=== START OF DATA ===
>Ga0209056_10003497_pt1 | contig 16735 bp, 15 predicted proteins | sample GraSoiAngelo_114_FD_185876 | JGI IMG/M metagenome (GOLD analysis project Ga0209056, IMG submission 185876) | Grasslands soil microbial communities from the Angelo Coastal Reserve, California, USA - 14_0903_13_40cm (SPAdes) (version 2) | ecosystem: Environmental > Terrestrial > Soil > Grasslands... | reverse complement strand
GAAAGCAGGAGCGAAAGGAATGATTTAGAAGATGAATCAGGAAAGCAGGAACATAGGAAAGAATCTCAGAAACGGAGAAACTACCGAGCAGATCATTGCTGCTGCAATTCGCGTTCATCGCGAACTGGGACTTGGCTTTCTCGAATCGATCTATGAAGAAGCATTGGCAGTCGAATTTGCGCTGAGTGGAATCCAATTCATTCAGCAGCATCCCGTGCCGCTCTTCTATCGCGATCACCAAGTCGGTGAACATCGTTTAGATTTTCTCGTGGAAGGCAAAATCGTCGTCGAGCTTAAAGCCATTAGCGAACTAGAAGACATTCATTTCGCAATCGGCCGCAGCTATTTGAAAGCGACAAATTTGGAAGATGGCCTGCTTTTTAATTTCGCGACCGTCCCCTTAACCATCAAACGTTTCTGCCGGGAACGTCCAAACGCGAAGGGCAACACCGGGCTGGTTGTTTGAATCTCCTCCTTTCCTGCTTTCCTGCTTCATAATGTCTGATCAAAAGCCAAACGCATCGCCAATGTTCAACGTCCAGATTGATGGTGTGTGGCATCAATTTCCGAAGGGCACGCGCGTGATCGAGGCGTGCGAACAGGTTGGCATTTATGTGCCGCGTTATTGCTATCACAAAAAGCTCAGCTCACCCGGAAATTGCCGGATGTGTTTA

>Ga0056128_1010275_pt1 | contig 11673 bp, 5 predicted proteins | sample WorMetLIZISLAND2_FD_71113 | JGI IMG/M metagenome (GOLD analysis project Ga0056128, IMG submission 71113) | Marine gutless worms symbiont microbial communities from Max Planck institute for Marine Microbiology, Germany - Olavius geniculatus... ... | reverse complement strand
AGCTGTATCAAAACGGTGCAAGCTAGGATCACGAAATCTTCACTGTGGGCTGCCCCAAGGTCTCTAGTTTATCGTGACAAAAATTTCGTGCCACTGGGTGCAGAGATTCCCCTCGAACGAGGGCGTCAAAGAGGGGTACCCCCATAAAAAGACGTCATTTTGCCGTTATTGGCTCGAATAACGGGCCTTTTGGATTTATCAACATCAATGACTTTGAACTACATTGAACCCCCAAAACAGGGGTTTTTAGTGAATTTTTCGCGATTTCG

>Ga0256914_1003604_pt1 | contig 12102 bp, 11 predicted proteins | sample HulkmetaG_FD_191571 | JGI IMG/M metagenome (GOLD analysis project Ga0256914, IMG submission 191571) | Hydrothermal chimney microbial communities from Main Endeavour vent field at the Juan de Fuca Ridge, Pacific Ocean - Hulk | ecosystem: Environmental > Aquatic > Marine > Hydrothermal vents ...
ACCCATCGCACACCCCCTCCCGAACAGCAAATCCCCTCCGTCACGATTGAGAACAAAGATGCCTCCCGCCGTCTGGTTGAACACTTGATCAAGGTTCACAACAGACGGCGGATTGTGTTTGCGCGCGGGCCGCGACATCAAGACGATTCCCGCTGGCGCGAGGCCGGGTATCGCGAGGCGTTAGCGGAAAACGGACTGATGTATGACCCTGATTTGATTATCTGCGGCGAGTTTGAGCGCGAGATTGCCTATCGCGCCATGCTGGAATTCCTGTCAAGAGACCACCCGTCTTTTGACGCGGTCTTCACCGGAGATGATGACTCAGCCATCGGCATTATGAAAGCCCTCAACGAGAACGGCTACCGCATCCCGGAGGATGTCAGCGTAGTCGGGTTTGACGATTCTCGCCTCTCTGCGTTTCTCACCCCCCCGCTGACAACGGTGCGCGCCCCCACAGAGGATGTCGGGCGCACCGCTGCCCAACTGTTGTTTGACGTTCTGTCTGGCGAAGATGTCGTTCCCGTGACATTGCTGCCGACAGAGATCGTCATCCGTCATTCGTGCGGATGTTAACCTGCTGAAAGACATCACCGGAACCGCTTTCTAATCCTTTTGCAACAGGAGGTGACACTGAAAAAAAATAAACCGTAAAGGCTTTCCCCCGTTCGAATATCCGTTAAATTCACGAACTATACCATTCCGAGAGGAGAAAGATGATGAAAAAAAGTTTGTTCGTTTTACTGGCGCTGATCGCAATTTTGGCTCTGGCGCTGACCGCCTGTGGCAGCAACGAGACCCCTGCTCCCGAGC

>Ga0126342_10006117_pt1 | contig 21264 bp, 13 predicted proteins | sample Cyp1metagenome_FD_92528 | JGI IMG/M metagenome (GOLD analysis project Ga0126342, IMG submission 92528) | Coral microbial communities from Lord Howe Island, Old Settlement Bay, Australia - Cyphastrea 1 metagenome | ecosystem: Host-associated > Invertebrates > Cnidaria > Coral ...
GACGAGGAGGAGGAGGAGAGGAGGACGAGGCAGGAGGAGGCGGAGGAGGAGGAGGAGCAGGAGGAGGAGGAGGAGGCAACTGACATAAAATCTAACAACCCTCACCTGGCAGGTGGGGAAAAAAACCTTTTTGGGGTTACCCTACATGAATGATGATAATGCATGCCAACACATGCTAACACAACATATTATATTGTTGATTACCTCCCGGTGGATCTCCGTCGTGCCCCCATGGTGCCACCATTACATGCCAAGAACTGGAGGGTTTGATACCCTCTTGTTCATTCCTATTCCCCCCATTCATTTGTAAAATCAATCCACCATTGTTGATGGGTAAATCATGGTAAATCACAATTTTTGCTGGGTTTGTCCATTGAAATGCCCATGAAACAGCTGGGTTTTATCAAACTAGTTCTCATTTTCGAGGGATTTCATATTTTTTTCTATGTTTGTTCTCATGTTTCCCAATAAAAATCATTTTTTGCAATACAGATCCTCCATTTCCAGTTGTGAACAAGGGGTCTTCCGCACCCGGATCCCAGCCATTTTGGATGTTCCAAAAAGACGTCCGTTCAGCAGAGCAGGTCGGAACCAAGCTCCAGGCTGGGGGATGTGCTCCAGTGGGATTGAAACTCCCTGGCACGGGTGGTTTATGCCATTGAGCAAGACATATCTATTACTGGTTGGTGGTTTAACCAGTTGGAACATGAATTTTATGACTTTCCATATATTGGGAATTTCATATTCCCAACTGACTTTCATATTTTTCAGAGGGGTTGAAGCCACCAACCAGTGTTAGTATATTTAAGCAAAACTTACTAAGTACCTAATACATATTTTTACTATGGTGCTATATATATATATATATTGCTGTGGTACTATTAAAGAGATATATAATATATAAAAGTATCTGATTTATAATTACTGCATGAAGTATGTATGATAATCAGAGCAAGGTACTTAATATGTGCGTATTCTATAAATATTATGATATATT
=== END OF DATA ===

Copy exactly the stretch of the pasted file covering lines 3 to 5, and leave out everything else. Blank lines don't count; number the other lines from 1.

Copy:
>Ga0056128_1010275_pt1 | contig 11673 bp, 5 predicted proteins | sample WorMetLIZISLAND2_FD_71113 | JGI IMG/M metagenome (GOLD analysis project Ga0056128, IMG submission 71113) | Marine gutless worms symbiont microbial communities from Max Planck institute for Marine Microbiology, Germany - Olavius geniculatus... ... | reverse complement strand
AGCTGTATCAAAACGGTGCAAGCTAGGATCACGAAATCTTCACTGTGGGCTGCCCCAAGGTCTCTAGTTTATCGTGACAAAAATTTCGTGCCACTGGGTGCAGAGATTCCCCTCGAACGAGGGCGTCAAAGAGGGGTACCCCCATAAAAAGACGTCATTTTGCCGTTATTGGCTCGAATAACGGGCCTTTTGGATTTATCAACATCAATGACTTTGAACTACATTGAACCCCCAAAACAGGGGTTTTTAGTGAATTTTTCGCGATTTCG

>Ga0256914_1003604_pt1 | contig 12102 bp, 11 predicted proteins | sample HulkmetaG_FD_191571 | JGI IMG/M metagenome (GOLD analysis project Ga0256914, IMG submission 191571) | Hydrothermal chimney microbial communities from Main Endeavour vent field at the Juan de Fuca Ridge, Pacific Ocean - Hulk | ecosystem: Environmental > Aquatic > Marine > Hydrothermal vents ...